Though short on parsley, sage, and other seasonings, this Bronxville restaurant is still worth a visit.  

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Restaurant Review: Scarborough Fair Restaurant (2.5 Stars)

Though short on parsley, sage, and other seasonings, this Bronxville restaurant is still worth a visit.  



Are You Going to Scarborough Fair?

Though short on parsley, sage, and other seasonings, this Bronxville restaurant is still worth a visit.  

 

Scarborough Fair is the type of restaurant you want in your town. Comfortable, pleasant, and unpretentious, it soothes rather than challenges. Like a sedate hotel dining room, this small, quiet refuge from the new, the exotic, and the affected should appeal to most of us.

 

Diners relax on cushy multi-colored banquettes (these curvy booths form pods, making each party feel as if they’re in their own room). Beautiful flower arrangements grace the tables, and in the evening, the whimsical lamps and sconces emit a subtle, romantic glow. With only soft music in the background, it’s (thank Zeus) easy to carry on an intimate conversation; you don’t need to shout to be heard. Or, if you prefer to dine outside, you can sit on the cozy patio; I’d return just to spend a couple hours there.

 

Like the décor, the menu is reassuring: familiar fare like crab cakes, filet mignon, and roast chicken is offered. What you’re not likely to find are Asian-fusion dishes, yuzu, or any other difficult-to-identify or impossible-to-pronounce ingredients.

 

On our two visits, a few dishes really impressed. The crab cake starter, for example, was rich with crab (rather than filler) and nicely browned on the outside. Also delicious was the salad with avocado, fennel, red onion, and yellow tomatoes: this dish featured the perfect contrast between the sweet onion, tart vinaigrette and tomatoes, creamy avocado, and crunchy fennel. Enjoyable too was the refreshing spring salad, with pancetta, asparagus, endive, red tomatoes, and greens.

On the other hand, the calamari appetizer was dull; I found myself wishing the plate featured elements other than the fried squid and mesclun—and that it had more flavor. Self seasoning, with the salt and pepper shakers, had to do.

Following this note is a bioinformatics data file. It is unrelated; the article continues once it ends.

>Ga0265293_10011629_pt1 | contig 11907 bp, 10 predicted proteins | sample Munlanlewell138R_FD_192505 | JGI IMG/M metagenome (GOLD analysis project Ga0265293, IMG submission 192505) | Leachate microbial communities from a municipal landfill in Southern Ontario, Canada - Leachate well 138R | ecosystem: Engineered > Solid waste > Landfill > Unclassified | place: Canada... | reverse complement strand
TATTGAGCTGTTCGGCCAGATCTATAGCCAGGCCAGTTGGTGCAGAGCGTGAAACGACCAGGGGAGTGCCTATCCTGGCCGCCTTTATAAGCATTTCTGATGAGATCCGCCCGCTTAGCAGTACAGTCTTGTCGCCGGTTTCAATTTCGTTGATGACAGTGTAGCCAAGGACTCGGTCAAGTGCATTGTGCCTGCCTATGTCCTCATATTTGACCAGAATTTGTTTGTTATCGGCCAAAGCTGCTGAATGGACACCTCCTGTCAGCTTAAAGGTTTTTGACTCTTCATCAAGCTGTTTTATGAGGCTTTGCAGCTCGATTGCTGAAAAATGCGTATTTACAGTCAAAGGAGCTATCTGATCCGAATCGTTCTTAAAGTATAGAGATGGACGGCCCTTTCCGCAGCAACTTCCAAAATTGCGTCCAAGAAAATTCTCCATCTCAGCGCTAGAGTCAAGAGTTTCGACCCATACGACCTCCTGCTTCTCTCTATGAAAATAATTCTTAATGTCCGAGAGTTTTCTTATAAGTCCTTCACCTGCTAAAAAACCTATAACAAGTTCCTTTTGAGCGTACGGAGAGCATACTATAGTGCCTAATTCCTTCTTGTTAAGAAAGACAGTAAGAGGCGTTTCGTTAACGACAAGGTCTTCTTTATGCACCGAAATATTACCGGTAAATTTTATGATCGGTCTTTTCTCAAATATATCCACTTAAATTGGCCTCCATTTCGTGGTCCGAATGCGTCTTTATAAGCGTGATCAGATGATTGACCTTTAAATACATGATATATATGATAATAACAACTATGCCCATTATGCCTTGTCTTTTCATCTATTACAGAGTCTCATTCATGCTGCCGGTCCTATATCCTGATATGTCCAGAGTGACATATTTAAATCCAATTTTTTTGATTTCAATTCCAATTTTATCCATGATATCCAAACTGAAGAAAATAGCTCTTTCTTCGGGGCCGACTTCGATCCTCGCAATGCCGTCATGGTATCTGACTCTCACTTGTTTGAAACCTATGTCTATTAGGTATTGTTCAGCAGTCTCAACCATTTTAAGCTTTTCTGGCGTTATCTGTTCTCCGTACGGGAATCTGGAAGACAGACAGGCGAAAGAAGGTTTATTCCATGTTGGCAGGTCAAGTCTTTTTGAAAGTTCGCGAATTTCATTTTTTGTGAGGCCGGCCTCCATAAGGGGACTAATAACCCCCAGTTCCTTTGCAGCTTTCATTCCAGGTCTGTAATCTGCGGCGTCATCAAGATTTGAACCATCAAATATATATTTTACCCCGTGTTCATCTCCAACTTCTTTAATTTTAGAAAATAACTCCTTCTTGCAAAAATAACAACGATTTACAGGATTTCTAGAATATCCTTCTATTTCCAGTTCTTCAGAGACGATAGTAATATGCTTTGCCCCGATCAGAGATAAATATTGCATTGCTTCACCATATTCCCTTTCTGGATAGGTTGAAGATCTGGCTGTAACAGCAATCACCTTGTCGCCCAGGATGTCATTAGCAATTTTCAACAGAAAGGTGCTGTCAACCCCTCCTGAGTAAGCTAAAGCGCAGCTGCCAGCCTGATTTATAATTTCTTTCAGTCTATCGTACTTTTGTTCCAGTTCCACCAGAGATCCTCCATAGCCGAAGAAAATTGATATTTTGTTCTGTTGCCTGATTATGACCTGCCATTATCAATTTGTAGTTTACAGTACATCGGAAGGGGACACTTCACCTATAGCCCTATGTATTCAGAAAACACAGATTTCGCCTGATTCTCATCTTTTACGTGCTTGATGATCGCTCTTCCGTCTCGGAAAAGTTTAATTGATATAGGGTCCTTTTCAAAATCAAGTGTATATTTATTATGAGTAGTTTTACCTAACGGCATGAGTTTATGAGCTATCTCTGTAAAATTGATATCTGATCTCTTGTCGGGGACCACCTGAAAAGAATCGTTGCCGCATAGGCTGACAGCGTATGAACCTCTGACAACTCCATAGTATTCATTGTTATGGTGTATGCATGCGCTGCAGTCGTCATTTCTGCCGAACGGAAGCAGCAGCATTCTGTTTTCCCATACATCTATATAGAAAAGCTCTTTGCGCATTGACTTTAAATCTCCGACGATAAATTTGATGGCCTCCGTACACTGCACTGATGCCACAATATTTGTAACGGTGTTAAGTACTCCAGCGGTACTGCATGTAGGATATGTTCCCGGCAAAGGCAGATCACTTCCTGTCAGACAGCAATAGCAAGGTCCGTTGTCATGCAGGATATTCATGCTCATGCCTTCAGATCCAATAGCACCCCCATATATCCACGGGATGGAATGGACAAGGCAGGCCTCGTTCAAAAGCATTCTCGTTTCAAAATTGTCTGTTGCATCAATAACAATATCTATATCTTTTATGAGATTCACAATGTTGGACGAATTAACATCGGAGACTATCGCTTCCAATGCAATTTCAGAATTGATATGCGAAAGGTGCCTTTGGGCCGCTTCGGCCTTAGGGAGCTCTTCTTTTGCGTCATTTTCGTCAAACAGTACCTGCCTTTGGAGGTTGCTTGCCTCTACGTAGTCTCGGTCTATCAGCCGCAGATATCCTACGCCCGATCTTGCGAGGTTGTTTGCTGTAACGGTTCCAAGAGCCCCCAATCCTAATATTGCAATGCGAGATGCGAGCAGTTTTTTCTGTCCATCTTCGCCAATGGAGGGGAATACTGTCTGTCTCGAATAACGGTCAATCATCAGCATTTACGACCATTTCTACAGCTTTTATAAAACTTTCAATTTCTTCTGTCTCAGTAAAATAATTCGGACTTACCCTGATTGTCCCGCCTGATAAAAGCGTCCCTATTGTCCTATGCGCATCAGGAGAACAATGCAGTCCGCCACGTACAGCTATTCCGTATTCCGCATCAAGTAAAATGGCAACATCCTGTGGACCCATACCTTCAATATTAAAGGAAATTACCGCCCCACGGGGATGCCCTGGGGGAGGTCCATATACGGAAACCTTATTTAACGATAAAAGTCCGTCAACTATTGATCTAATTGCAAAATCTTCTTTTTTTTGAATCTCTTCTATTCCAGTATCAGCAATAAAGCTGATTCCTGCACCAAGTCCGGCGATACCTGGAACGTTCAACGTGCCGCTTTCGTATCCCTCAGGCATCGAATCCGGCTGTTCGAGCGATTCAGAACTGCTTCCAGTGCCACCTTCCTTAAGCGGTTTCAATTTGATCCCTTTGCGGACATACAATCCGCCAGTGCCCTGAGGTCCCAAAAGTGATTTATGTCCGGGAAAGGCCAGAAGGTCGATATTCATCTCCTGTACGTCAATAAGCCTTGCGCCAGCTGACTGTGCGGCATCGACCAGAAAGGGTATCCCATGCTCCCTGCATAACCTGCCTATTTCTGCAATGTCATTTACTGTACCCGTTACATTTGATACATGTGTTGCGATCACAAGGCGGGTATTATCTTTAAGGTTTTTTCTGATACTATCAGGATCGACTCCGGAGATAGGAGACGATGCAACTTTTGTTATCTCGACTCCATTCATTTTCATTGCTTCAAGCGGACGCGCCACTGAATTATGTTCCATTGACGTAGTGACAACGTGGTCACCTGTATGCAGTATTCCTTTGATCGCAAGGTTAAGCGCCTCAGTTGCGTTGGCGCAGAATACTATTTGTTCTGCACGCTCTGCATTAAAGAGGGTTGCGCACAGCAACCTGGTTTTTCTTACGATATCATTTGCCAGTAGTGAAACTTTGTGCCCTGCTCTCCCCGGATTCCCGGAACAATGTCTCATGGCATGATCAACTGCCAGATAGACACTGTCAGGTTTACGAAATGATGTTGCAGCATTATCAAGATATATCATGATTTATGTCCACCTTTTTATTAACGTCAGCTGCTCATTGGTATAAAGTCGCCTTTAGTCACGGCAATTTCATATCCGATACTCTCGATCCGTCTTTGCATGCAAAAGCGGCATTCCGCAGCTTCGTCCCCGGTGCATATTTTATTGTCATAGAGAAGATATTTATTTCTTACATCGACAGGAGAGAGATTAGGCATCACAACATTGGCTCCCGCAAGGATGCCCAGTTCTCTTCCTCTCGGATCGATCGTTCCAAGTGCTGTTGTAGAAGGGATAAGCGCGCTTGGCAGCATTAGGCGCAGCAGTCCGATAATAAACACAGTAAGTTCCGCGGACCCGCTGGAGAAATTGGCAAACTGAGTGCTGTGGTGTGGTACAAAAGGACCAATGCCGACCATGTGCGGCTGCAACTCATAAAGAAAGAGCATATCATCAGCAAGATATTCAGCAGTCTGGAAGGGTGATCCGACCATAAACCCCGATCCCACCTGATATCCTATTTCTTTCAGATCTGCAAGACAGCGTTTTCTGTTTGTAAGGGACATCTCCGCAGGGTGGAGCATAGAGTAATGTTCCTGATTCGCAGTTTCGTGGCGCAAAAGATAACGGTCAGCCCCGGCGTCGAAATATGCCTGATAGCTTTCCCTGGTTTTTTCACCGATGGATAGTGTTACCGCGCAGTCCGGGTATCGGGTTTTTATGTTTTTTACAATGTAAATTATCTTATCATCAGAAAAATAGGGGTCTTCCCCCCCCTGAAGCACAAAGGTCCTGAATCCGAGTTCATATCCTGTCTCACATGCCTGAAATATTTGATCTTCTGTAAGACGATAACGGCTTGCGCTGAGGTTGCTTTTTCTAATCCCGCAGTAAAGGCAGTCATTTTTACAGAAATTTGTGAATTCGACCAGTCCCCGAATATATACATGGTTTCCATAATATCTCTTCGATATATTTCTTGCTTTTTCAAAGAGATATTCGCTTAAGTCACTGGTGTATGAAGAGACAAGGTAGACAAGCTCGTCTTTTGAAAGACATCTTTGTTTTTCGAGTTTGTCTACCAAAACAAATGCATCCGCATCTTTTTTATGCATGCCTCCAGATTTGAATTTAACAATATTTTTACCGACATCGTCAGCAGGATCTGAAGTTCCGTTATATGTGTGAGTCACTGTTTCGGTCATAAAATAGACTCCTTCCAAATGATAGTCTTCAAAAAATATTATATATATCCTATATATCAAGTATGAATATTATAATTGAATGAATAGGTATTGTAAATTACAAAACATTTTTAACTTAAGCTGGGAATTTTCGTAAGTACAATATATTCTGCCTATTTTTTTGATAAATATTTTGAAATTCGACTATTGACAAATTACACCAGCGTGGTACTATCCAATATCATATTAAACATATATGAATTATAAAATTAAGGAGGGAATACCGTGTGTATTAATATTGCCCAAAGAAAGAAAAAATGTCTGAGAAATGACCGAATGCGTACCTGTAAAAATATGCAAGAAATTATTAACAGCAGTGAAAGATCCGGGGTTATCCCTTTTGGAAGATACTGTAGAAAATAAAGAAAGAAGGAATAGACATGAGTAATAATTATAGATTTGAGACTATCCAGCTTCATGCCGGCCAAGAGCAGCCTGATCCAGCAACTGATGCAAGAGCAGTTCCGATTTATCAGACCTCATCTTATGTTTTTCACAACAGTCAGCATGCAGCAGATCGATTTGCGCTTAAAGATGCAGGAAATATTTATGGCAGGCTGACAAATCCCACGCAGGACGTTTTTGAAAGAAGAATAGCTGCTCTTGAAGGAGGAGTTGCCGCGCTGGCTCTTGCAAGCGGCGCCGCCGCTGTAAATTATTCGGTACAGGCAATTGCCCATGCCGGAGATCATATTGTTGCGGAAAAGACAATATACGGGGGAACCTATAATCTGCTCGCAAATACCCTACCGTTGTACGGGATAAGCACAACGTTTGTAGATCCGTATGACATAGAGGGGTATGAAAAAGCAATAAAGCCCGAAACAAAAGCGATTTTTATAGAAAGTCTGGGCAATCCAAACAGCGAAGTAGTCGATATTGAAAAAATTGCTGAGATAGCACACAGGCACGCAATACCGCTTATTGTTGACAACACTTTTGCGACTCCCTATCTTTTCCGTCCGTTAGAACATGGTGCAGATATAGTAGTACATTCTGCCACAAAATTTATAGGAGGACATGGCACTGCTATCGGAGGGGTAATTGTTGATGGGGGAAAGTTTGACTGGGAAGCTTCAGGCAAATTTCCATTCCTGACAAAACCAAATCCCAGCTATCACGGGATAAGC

Those salt and pepper shakers also came in handy once the entrées arrived. For example, the sautéed spinach and roasted artichokes served alongside the perfectly cooked lamb “London broil” almost could be heard crying out for seasoning. The filet mignon, though tender and a gorgeous pink-red in the center, also bore little witness of seasoning.

 

Along with being somewhat short on flavor, many plates seemed as if they were missing something. It was rare to find one featuring a protein, vegetable, grain, and sauce. For example, walnut-crusted salmon was accompanied by a pea purée. That was it. No potato. No rice. Not even sauce. Likewise, the filet mignon sat atop a sauté of corn kernels and red bell pepper, but nothing more. I could think of only two reasons for this unusual plating style: Scarborough Fair is concerned with its diners’ carbohydrate intake or, more likely, it wants diners to shell out an extra $4 for sides, which include steak fries and mashed potatoes.

 

Largely because of the scanty sides, plates often lacked variety in color, texture, and flavor. That salmon would have looked more compelling if the plate had featured another color beyond just pink (the fish) and green (the pea purée and mâche garnish). I also would have preferred the peas to be puréed with butter, cream, or even a bit of stock, for a creamier consistency; its texture was a bit rough and fibrous, similar to oatmeal.

 

The desserts were a mixed bag. While the Valrhona molten-chocolate cake with espresso ice cream couldn’t have been more textbook-perfect, the coffee flavor in the “coffee crème brûlée” was somewhat difficult to discern. Likewise, caramel would have improved the taste of the relatively bland macadamia-nut tart.

 

For those of you who are blessed not to have been born with a sweet tooth, Scarborough Fair offers a seasonal cheese plate, which might include Cheshire Cheddar (from England), Morbier (from France), and Point Reyes Blue (from California).

 

Also a plus: the restaurant offers several wines by the glass. Selections include Rosenberg '03 Gruner Veltiner (Austria, $9) and Quinta de Pancas Cabernet Sauvignon (Portugal, $9).

 

All things considered, Scarborough Fair is a solid neighborhood restaurant. Come for comfort and satisfaction, rather than innovation or trendiness. Bring your parents or the entire family for a lunchtime gathering, or your partner for a quiet, romantic evening.

 

SCARBOROUGH FAIR

65 Pondfield Rd. (at Garden Ave.), Bronxville

(914) 337-2735

 

HOURS: 

Lunch, Tues. to Sat. 12-3 pm;

Dinner, Tues. to Fri. 5-10 pm; Sat. 4-10:30 pm; Sun 4-9 pm

Brunch, Sun. 12-4 pm

 

PRICES:

Appetizers: $9-$16

Entrees: $17-$34

Desserts: $6-$12 (dinner)

 

 

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